Reflections on time, priorities and what we are all doing here
My mom got her real estate licence at the age of 55. (Prior to this, she and my dad owned a business and self published two books.) At a time when many people are planning and looking forward to retirement, she was planning on starting a new career.
She thought, It’s time to learn a new skill.
I thought, What’s the point?
A few years before this, a friend passed away after a motorcycle accident at the age of 26. (In the limited amount of time that I knew him, he lived a busy life, one filled with praise-worthy academic achievement, job offers right out of university and lots of friends.) At a time when many people are planning for the next party and looking forward to their future milestones – marriage, children, a house – he was being remembered for what could have been.
I thought about his death and wondered, What was the point?
That simple question – What’s the point? – can be sarcastic or a sign of resignation. And, it’s rhetorical in spirit.
13 years have passed since my mom sold her first of many houses and evidently I was wrong. There is, in fact, an answer.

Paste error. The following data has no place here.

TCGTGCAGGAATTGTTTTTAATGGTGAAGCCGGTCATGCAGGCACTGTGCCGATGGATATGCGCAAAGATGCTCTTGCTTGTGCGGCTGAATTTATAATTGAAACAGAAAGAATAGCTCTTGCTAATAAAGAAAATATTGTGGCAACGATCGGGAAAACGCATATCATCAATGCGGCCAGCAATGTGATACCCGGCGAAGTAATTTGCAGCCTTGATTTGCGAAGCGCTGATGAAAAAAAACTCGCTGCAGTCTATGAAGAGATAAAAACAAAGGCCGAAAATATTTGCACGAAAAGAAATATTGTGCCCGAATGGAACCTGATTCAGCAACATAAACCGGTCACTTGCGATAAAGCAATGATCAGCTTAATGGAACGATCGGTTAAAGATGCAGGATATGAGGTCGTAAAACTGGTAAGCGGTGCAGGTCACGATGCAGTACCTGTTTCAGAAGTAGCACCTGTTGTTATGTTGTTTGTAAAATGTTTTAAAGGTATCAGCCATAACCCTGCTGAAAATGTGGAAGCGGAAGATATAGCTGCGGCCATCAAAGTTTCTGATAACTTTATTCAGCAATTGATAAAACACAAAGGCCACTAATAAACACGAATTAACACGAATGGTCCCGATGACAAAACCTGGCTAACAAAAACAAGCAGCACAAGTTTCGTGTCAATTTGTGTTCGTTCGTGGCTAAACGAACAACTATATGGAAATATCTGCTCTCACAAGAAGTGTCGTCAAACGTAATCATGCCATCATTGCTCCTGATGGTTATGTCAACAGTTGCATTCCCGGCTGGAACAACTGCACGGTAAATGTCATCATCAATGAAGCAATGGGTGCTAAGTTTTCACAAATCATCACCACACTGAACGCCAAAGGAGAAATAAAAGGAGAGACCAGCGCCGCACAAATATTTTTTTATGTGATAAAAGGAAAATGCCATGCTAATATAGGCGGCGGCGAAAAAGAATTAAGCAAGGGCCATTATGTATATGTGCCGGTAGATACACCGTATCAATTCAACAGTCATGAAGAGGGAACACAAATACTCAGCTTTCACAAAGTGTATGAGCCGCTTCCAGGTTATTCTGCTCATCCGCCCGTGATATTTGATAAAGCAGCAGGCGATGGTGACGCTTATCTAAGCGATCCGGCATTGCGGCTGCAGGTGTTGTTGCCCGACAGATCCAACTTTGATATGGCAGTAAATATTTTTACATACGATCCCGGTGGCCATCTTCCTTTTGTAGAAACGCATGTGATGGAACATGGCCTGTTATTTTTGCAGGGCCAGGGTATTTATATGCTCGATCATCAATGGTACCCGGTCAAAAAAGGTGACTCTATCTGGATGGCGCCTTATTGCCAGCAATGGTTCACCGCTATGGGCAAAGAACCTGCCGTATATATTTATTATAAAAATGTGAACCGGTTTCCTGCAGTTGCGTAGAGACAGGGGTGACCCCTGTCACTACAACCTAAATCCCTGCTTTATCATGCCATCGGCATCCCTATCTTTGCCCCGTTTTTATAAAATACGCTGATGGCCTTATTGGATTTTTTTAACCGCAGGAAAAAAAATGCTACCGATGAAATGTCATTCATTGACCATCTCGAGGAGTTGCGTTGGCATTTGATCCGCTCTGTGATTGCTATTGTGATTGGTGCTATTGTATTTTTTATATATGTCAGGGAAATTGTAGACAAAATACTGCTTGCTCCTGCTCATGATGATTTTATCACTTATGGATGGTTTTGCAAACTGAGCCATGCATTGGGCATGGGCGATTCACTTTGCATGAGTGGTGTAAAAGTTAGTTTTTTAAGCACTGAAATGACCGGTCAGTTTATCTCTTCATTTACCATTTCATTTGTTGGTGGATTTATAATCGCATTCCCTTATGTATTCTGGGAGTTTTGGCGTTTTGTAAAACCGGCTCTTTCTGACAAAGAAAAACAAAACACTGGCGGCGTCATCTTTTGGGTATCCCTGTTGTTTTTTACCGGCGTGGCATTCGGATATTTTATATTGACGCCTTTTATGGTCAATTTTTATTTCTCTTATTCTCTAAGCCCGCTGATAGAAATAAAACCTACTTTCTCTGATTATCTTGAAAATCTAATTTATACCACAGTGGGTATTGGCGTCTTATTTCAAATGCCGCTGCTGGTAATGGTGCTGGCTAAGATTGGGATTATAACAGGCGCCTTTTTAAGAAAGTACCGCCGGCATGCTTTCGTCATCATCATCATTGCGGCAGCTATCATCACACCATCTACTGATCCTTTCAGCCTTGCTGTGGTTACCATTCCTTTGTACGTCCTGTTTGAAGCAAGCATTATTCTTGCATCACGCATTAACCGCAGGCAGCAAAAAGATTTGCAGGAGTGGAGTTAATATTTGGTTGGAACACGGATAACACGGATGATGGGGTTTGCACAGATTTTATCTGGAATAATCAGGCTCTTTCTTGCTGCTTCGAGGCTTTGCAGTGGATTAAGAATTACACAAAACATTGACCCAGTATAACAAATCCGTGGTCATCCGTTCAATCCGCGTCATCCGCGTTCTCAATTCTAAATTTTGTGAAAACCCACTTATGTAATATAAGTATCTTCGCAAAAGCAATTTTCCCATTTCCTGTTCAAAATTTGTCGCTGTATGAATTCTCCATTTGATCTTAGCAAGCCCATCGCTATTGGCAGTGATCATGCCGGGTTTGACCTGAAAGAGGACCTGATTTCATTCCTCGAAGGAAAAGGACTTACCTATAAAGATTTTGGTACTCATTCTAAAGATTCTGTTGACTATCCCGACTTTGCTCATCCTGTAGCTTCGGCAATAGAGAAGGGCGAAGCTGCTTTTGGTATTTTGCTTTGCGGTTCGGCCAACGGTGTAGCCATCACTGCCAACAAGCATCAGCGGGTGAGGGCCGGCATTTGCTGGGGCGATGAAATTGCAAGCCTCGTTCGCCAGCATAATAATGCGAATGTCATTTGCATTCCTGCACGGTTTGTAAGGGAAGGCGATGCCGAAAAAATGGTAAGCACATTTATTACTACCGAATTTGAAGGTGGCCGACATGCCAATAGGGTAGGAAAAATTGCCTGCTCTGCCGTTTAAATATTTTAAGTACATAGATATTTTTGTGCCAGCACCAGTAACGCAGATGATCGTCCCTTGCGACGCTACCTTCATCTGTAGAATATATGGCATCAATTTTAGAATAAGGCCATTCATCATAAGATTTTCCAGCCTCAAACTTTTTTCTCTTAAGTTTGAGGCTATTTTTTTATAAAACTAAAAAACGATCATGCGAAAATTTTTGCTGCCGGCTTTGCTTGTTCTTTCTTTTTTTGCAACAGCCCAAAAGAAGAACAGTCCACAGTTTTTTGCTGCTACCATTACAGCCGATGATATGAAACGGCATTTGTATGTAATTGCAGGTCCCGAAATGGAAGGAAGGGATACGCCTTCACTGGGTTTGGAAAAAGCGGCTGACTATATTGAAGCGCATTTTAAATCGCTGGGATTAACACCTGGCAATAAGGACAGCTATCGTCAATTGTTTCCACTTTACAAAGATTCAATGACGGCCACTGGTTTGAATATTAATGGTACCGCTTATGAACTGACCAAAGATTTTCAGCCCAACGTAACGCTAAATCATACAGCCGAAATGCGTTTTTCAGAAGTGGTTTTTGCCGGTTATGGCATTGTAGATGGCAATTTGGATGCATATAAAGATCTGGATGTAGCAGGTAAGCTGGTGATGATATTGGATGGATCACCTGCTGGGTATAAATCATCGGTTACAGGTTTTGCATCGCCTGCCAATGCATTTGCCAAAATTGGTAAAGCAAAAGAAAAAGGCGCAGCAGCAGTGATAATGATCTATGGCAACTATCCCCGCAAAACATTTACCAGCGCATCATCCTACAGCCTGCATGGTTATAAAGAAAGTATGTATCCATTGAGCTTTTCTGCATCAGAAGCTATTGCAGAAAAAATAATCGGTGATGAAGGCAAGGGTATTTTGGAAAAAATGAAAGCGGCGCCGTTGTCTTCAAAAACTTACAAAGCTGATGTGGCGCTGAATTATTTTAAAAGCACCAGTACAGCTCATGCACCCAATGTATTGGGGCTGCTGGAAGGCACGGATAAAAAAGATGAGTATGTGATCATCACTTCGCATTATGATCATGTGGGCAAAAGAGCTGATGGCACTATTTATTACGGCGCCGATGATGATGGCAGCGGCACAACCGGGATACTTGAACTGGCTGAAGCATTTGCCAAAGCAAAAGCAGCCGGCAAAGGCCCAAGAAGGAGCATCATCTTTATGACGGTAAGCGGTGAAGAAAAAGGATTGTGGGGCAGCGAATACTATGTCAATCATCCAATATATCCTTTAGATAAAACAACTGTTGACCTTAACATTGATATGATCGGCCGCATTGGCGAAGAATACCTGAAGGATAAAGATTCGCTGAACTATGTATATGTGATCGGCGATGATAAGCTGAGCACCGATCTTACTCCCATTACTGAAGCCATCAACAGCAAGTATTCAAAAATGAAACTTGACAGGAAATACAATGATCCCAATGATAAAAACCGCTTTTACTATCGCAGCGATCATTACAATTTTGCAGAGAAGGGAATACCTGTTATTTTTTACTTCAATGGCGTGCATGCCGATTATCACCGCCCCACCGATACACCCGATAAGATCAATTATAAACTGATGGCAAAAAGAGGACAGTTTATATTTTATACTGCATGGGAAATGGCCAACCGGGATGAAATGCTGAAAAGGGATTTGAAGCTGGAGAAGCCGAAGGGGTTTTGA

There is a point.
Perspective and Priorities
Unfortunately, we often miss the point because we feel pressured – mostly by our limited time and our limited money – to figure out the most logical path to take or the most efficient option to choose. We strategize and analyze before acting on any idea because we want to ensure that we fill our time with practical and sensible activities. But is this attitude actually beneficial to us? Could we be missing out on the most precious moments of our lives, simply because we are trying to be “smart” with our time and money.
Take for example, my wedding day. I have fond memories – Yellow lilies and red roses. A handsome groom in a tartan kilt. Dancing to “My Girl,” with my dad. Rum cake. 350 family and friends. Lots of laughter. Lots of love. But, when a former co-worker asked me why we spent so much money on just one day, I felt defensive…and guilty. Since then, I’ve come to realize that everyone has their own priorities. And, if our actions or our decisions were made with good intentions, justification isn’t necessary.
Generally, when we are our most productive selves, we don’t like to waste time or to do things that are meaningless. And that’s the reason my husband and I disagree about the kids’ extra-curricular activities.
- I think the kids should continue going to Mandarin-language classes because it may create opportunities in the future. He agrees, but wonders how proficient they will even become. What’s the point? …if we don’t speak the language.
- He believes that having the kids grow up playing hockey is important. That’s cool, but I consider more than two days a week of hockey excessive. What’s the point? They’re not making it to the NHL.
- The kids? They just want to spend time with their grandparents, cousins and friends. Cake and juice boxes? Instant party! #RealPriorities